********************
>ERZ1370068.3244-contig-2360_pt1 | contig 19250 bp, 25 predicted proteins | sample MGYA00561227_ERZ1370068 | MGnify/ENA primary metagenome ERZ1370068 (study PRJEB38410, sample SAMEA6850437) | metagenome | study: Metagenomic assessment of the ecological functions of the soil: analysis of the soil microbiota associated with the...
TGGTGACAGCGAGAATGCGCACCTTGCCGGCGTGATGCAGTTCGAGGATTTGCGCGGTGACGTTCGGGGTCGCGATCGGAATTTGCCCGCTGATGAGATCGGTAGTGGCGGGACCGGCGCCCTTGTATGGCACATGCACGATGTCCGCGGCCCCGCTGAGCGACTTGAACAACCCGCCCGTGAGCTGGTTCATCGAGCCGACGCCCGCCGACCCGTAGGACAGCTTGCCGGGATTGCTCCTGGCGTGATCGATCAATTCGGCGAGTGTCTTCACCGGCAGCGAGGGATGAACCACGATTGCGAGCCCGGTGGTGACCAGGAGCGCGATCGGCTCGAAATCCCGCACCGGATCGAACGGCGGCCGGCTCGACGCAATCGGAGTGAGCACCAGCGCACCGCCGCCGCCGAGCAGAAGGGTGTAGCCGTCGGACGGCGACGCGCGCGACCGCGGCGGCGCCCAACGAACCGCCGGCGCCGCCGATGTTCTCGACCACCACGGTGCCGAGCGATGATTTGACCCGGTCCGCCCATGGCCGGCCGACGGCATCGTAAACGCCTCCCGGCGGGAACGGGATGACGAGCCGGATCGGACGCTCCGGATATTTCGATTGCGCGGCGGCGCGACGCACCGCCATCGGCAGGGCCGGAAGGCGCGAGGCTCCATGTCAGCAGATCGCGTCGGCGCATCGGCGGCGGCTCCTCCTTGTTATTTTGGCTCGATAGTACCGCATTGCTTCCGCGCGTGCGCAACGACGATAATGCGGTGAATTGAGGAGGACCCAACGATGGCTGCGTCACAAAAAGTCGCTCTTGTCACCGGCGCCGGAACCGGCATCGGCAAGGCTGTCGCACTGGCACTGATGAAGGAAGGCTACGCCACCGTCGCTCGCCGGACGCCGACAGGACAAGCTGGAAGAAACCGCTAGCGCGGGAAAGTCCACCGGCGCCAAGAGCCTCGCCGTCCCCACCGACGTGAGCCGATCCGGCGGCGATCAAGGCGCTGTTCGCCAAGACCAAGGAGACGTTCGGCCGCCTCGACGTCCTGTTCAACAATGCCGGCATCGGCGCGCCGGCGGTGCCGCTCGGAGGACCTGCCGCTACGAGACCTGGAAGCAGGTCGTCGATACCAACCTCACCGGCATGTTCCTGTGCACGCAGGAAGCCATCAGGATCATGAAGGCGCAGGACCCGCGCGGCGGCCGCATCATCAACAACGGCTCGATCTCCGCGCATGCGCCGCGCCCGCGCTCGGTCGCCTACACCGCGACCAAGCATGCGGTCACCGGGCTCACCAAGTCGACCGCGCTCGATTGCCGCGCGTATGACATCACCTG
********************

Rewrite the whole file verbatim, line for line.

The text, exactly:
>ERZ1370068.3244-contig-2360_pt1 | contig 19250 bp, 25 predicted proteins | sample MGYA00561227_ERZ1370068 | MGnify/ENA primary metagenome ERZ1370068 (study PRJEB38410, sample SAMEA6850437) | metagenome | study: Metagenomic assessment of the ecological functions of the soil: analysis of the soil microbiota associated with the...
TGGTGACAGCGAGAATGCGCACCTTGCCGGCGTGATGCAGTTCGAGGATTTGCGCGGTGACGTTCGGGGTCGCGATCGGAATTTGCCCGCTGATGAGATCGGTAGTGGCGGGACCGGCGCCCTTGTATGGCACATGCACGATGTCCGCGGCCCCGCTGAGCGACTTGAACAACCCGCCCGTGAGCTGGTTCATCGAGCCGACGCCCGCCGACCCGTAGGACAGCTTGCCGGGATTGCTCCTGGCGTGATCGATCAATTCGGCGAGTGTCTTCACCGGCAGCGAGGGATGAACCACGATTGCGAGCCCGGTGGTGACCAGGAGCGCGATCGGCTCGAAATCCCGCACCGGATCGAACGGCGGCCGGCTCGACGCAATCGGAGTGAGCACCAGCGCACCGCCGCCGCCGAGCAGAAGGGTGTAGCCGTCGGACGGCGACGCGCGCGACCGCGGCGGCGCCCAACGAACCGCCGGCGCCGCCGATGTTCTCGACCACCACGGTGCCGAGCGATGATTTGACCCGGTCCGCCCATGGCCGGCCGACGGCATCGTAAACGCCTCCCGGCGGGAACGGGATGACGAGCCGGATCGGACGCTCCGGATATTTCGATTGCGCGGCGGCGCGACGCACCGCCATCGGCAGGGCCGGAAGGCGCGAGGCTCCATGTCAGCAGATCGCGTCGGCGCATCGGCGGCGGCTCCTCCTTGTTATTTTGGCTCGATAGTACCGCATTGCTTCCGCGCGTGCGCAACGACGATAATGCGGTGAATTGAGGAGGACCCAACGATGGCTGCGTCACAAAAAGTCGCTCTTGTCACCGGCGCCGGAACCGGCATCGGCAAGGCTGTCGCACTGGCACTGATGAAGGAAGGCTACGCCACCGTCGCTCGCCGGACGCCGACAGGACAAGCTGGAAGAAACCGCTAGCGCGGGAAAGTCCACCGGCGCCAAGAGCCTCGCCGTCCCCACCGACGTGAGCCGATCCGGCGGCGATCAAGGCGCTGTTCGCCAAGACCAAGGAGACGTTCGGCCGCCTCGACGTCCTGTTCAACAATGCCGGCATCGGCGCGCCGGCGGTGCCGCTCGGAGGACCTGCCGCTACGAGACCTGGAAGCAGGTCGTCGATACCAACCTCACCGGCATGTTCCTGTGCACGCAGGAAGCCATCAGGATCATGAAGGCGCAGGACCCGCGCGGCGGCCGCATCATCAACAACGGCTCGATCTCCGCGCATGCGCCGCGCCCGCGCTCGGTCGCCTACACCGCGACCAAGCATGCGGTCACCGGGCTCACCAAGTCGACCGCGCTCGATTGCCGCGCGTATGACATCACCTG